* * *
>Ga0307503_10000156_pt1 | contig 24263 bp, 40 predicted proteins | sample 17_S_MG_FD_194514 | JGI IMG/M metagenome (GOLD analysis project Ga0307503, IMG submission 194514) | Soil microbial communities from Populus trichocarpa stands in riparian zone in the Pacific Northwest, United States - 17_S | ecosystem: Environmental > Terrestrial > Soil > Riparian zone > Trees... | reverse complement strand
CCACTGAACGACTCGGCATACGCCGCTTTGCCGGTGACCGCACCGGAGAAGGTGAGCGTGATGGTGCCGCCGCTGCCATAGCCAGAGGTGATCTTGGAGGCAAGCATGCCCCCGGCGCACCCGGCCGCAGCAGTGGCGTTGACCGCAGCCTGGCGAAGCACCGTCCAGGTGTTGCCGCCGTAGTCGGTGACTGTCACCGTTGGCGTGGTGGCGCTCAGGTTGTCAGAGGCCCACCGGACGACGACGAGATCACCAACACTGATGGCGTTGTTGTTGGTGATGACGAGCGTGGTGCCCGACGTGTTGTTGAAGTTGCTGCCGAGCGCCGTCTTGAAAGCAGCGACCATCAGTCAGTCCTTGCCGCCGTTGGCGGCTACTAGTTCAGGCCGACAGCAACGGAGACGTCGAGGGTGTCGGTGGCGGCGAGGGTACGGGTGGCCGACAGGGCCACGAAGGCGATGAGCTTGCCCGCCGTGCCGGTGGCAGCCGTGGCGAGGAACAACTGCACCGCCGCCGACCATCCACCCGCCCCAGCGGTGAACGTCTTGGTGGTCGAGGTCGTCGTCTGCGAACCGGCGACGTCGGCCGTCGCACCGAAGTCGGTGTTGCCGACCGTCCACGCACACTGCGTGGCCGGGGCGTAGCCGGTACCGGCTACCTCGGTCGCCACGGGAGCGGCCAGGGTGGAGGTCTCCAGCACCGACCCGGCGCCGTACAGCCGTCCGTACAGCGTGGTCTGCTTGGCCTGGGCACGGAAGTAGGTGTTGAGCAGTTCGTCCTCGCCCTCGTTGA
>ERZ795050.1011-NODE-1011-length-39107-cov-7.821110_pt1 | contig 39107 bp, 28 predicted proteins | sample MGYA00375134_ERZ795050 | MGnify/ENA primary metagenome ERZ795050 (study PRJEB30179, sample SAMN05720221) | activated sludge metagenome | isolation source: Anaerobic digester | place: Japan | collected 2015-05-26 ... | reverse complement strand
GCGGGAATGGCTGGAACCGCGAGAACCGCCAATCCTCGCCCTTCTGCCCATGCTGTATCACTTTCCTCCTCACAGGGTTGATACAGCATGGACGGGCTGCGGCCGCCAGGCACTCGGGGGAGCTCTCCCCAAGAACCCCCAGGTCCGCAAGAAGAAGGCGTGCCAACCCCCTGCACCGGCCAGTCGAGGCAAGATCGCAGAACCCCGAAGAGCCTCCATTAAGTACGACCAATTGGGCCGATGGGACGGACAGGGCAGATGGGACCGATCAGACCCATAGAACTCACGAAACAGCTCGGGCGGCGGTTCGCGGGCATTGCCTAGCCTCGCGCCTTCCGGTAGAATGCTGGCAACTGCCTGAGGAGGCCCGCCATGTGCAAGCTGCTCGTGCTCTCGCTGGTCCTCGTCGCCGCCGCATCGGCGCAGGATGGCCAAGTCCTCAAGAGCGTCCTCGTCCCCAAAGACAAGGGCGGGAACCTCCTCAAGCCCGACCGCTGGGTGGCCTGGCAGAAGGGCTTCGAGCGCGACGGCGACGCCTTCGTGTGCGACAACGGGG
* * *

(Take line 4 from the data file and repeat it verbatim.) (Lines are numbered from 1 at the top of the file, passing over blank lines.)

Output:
GCGGGAATGGCTGGAACCGCGAGAACCGCCAATCCTCGCCCTTCTGCCCATGCTGTATCACTTTCCTCCTCACAGGGTTGATACAGCATGGACGGGCTGCGGCCGCCAGGCACTCGGGGGAGCTCTCCCCAAGAACCCCCAGGTCCGCAAGAAGAAGGCGTGCCAACCCCCTGCACCGGCCAGTCGAGGCAAGATCGCAGAACCCCGAAGAGCCTCCATTAAGTACGACCAATTGGGCCGATGGGACGGACAGGGCAGATGGGACCGATCAGACCCATAGAACTCACGAAACAGCTCGGGCGGCGGTTCGCGGGCATTGCCTAGCCTCGCGCCTTCCGGTAGAATGCTGGCAACTGCCTGAGGAGGCCCGCCATGTGCAAGCTGCTCGTGCTCTCGCTGGTCCTCGTCGCCGCCGCATCGGCGCAGGATGGCCAAGTCCTCAAGAGCGTCCTCGTCCCCAAAGACAAGGGCGGGAACCTCCTCAAGCCCGACCGCTGGGTGGCCTGGCAGAAGGGCTTCGAGCGCGACGGCGACGCCTTCGTGTGCGACAACGGGG